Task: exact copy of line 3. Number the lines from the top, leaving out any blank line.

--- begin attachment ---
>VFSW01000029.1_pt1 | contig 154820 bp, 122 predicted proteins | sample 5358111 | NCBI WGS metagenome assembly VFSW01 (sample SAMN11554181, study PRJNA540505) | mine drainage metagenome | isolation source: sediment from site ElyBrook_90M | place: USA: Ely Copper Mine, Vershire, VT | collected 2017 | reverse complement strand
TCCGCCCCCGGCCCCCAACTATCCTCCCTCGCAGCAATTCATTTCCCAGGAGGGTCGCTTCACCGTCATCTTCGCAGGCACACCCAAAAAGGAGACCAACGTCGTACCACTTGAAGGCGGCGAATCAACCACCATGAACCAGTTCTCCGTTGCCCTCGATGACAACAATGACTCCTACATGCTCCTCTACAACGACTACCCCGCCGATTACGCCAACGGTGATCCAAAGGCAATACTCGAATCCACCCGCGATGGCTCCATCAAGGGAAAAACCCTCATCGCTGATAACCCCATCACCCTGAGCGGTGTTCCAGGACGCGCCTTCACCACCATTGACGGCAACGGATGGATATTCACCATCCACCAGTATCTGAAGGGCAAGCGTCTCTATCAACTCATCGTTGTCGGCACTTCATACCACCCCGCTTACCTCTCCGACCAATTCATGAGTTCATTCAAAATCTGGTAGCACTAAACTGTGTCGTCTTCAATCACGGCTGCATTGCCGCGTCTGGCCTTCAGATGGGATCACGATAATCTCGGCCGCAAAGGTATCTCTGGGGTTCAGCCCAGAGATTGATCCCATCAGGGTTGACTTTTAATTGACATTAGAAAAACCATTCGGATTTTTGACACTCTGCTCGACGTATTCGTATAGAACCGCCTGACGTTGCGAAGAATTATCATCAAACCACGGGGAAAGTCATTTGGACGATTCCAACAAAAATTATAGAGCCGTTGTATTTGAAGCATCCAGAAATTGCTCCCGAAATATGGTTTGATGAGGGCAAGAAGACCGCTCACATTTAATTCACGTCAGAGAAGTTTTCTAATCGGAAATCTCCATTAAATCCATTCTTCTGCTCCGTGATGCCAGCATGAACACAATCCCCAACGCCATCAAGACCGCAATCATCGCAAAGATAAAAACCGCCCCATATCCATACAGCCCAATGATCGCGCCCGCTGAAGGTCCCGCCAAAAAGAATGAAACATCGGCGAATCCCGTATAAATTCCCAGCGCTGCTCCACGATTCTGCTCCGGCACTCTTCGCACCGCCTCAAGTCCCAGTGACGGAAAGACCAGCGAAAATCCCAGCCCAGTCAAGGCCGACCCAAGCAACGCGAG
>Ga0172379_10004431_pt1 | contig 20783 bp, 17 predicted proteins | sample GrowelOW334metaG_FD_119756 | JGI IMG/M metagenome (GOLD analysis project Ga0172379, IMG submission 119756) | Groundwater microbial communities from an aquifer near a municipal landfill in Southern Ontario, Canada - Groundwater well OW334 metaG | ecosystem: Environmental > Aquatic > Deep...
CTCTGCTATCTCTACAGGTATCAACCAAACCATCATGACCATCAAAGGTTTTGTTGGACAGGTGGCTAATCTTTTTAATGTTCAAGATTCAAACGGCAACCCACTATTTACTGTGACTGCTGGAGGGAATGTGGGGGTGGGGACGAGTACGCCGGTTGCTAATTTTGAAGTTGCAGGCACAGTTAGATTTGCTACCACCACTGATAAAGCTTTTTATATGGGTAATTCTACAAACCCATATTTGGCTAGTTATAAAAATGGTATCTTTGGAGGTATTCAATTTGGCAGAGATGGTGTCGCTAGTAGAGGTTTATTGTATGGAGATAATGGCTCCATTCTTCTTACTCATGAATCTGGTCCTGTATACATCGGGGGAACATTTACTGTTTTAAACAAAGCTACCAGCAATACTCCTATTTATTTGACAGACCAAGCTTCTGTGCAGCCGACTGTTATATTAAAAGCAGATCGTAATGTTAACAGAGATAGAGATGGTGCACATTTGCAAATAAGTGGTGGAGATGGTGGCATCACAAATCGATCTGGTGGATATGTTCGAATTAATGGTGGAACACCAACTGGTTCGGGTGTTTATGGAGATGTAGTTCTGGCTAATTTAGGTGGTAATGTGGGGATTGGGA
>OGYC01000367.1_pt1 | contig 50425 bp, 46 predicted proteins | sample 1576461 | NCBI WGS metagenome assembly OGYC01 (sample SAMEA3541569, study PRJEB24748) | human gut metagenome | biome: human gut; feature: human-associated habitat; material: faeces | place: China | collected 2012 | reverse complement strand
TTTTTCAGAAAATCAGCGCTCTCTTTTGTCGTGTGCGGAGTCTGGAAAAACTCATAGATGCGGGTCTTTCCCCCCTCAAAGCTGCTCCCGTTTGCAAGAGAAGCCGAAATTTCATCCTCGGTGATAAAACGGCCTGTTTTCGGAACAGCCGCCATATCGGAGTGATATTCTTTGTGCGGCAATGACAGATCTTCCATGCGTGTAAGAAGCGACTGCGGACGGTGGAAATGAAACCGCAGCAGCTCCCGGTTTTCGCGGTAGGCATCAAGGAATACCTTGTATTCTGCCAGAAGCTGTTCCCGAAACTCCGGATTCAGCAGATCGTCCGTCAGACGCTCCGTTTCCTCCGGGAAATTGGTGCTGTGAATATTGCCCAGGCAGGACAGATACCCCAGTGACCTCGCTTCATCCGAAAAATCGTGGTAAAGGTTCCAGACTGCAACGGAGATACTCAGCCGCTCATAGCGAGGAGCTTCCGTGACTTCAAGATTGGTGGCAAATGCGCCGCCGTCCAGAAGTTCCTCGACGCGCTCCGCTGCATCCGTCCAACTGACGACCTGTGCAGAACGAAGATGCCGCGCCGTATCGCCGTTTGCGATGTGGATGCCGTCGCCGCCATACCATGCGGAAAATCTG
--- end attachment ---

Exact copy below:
>Ga0172379_10004431_pt1 | contig 20783 bp, 17 predicted proteins | sample GrowelOW334metaG_FD_119756 | JGI IMG/M metagenome (GOLD analysis project Ga0172379, IMG submission 119756) | Groundwater microbial communities from an aquifer near a municipal landfill in Southern Ontario, Canada - Groundwater well OW334 metaG | ecosystem: Environmental > Aquatic > Deep...